I submitted my first job application for a faculty position last week. It's the first of around 30 opening I currently have listed. The application package (the American Standard: CV, cover letter, research statement, statement of teaching philosophy), took about a week or two to craft. I looked back over old letters I had written three years ago (for which I had already studied the internet intensely), judged them poor, rewrote them. I solicited, and got very good, feedback from my PI and two other professors in the department who know me. One is an associate professor, mid career, established in his field. The other is a pre-tenure, but very successful, assistant professor. The job itself was a neurophysiology position at a research school with a significant budget. And so all the materials will have to be recrafted for the more teaching focused schools, or the anatomy departments, or the more evolutionary and paleontological positions.
While I am working on these job packets, I am hard at work keeping the analysis and writing momentum we have developed in the group. I submitted my second first author paper from my postdoc for review last week, and next week I will take three days to finally revise and resubmit my third dissertation paper (which has been sitting on my hard drive for a year at this point). We have just finished a run of animal experiments, and there are at least two more first author papers (and several middle authors where I will be called upon for analysis) sketched out that could be ready by january.
My PI came and talked to me a couple of days ago. The R01 I'm on is in its final year, and we have not yet had a renewal. She informed me that my position is funded for certain until January 2017. If she gets refunded, the pressure is off. If not, I think that a few favours can be called in to complete that year, but no guarantees. To all intents and purposes, it is in my best interests to get a job this year, after two years in the postdoc.
Academic job applications are laborious, more so than private sector ones. More information is requested, the process is more drawn out, a greater research investment is expected at every stage of the process. And yet all that work is ancillary. Or, more specifically, it is icing. Grant, publications, research: those are the hard substrate you need for the crafting of the job documents to be even worth the effort. All these things take time, huge amounts of time. As a graduate student, or a postdoc, especially in a one grant lab like mine, time can suddenly become an exceptionally rare commodity. Like at the end of graduate school, I am on a timer if I don't want to face a serious gap in income. I have to maximize the ROI on the time I have. And knowing where to maximize that ROI is... non trivial. Obviously, more papers is better. But at this point, most papers I submit now will not be in press by the time applications close on most of the jobs I have lined up. Is a big list of in reviews worth it? How much is it worth relative to getting half a dozen more jobs applications out? After all, publication from the lab will help my PI's grant efforts, which also are of concern to me at this point.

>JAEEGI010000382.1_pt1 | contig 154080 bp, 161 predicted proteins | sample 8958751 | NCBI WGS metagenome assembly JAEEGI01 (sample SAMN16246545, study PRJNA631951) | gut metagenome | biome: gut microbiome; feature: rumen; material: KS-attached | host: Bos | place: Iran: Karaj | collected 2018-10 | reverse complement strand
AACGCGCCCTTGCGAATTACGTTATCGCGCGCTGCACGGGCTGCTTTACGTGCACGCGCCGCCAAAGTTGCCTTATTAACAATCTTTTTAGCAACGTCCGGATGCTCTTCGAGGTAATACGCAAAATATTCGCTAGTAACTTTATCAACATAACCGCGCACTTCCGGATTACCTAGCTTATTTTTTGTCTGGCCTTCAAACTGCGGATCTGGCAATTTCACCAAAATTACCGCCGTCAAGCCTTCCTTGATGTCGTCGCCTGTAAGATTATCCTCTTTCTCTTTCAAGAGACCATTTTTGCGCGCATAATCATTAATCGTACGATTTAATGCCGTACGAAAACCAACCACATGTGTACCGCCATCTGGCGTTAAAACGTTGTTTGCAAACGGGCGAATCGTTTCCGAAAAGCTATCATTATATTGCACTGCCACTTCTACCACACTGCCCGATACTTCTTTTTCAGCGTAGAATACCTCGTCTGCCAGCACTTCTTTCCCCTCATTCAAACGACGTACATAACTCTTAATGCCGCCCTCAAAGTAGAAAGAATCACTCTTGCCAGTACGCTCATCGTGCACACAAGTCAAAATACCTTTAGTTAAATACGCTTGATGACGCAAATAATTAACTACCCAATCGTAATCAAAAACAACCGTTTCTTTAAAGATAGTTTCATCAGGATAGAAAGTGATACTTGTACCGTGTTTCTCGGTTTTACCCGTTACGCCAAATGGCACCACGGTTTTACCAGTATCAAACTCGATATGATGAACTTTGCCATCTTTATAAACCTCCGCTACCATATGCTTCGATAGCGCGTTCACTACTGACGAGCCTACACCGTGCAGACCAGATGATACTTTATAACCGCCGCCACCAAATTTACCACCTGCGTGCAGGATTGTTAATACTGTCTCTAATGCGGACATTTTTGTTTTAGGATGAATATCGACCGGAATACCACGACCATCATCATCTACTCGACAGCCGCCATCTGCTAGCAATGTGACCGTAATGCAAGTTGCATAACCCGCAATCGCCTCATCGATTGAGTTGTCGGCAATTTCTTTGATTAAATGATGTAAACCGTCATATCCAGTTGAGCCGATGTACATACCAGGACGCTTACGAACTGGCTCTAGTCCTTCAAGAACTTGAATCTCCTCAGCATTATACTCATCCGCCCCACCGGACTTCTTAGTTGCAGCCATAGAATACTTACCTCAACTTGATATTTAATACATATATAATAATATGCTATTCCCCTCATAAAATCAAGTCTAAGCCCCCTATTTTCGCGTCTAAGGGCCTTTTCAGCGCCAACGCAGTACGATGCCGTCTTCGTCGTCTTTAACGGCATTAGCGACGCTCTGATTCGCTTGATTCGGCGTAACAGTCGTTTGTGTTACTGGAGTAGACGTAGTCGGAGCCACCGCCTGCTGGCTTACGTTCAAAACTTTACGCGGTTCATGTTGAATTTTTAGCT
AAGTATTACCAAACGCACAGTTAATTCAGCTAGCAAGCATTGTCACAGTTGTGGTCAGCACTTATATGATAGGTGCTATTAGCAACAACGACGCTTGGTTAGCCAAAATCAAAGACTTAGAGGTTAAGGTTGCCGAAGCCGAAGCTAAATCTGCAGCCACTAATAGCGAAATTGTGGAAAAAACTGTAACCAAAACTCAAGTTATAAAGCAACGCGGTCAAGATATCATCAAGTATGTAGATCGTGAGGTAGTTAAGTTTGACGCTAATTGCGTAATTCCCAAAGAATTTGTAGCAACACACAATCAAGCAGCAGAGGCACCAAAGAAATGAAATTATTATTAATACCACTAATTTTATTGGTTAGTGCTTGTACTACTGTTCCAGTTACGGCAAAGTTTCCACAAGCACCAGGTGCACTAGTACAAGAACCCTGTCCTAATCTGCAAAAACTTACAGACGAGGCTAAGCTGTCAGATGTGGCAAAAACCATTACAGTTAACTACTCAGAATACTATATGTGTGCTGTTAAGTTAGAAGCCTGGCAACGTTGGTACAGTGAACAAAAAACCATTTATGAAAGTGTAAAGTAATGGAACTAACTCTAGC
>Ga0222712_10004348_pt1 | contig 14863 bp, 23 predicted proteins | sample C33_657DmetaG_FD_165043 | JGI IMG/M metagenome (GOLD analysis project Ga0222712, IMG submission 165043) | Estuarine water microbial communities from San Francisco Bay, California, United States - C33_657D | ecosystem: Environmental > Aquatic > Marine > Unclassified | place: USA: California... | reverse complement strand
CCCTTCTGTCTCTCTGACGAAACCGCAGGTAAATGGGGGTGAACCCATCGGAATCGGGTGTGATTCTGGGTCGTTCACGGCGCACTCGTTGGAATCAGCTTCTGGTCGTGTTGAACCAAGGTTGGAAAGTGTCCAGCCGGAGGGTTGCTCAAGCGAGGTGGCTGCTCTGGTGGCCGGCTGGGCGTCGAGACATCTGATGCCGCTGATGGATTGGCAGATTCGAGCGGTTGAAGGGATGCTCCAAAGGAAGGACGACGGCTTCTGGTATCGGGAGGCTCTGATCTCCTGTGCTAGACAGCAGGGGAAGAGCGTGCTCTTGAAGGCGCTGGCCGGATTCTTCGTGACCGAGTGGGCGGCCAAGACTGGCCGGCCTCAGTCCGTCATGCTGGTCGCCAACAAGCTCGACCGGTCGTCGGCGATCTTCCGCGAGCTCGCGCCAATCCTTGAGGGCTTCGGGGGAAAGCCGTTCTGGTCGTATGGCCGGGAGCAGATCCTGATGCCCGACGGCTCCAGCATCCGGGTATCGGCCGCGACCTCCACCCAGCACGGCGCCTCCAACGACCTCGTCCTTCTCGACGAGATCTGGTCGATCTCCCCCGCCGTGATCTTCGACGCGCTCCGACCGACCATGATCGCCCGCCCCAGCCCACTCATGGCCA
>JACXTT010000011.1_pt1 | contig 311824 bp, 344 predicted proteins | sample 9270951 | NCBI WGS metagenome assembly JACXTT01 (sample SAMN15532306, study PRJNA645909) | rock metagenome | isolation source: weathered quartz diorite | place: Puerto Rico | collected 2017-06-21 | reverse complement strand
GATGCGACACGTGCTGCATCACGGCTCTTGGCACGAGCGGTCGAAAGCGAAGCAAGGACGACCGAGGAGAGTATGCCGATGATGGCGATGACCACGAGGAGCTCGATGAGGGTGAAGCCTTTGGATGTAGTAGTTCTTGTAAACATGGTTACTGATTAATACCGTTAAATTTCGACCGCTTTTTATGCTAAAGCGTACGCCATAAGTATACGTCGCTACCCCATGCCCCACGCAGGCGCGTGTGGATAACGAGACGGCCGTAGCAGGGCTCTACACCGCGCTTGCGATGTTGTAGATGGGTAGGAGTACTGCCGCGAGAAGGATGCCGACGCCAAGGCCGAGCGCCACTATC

I was in a similar bind at the end of grad school: I had no publications, my dissertation was unfinished, and I had no job lined up, a year away from cessation of funding and the end of my F1 visa. How to maximise my time? In the end, I wasted a few months on job applications: I got the very firm message that an ABD grad student with no pubs was not a hirable commodity. So I finished the dissertation, and headed back to the UK to live with my mother. I spent a year unemployed, applying for jobs and getting my first two papers out. It was not ideal, and owing to life circumstances not a scenario I can afford to repeat.
Which brings me to my next point in this rambling post. I have to prepare for the eventuality that I won't get a faculty position. With the current data on postdoc placement rates, all graduate students and postdocs need to hedge against not making it in academia. Yet what constitutes a good hedge? From my experience outside academia (which was before the recession), I know that field moves without experience are difficult. Again, you need to invest either capital (ie a nest egg to tide you over, difficult on a postdoc salary) or time to build useful contacts and experience. Time, which as I have mentioned, is a limited commodity when on a fixed term appointment.
I maintain that the challenges faced by people like me are not unique in kind to academia. Fixed term gigs, low starting salaries, competition for permanent positions, the open ended nature of projects that can expand to fill all available time, the constant need to re-invent yourself, even the need to be highly mobile, can be found in so many other industries where young graduates now end up (law, medicine, consulting, finance, tech, game development). But the degree, and specific combinations of these factors, combined with an idiosyncratic job application process that is mostly useless for getting jobs outside of academia, do present unique challenges that can hamstring young people in academic science trying to keep their lives together. And the combination of lack of capital and lack of time means that efficiently hedging for the high likelihood of having to operate a career move is a unique challenge. On this, young academics are in need of mentoring.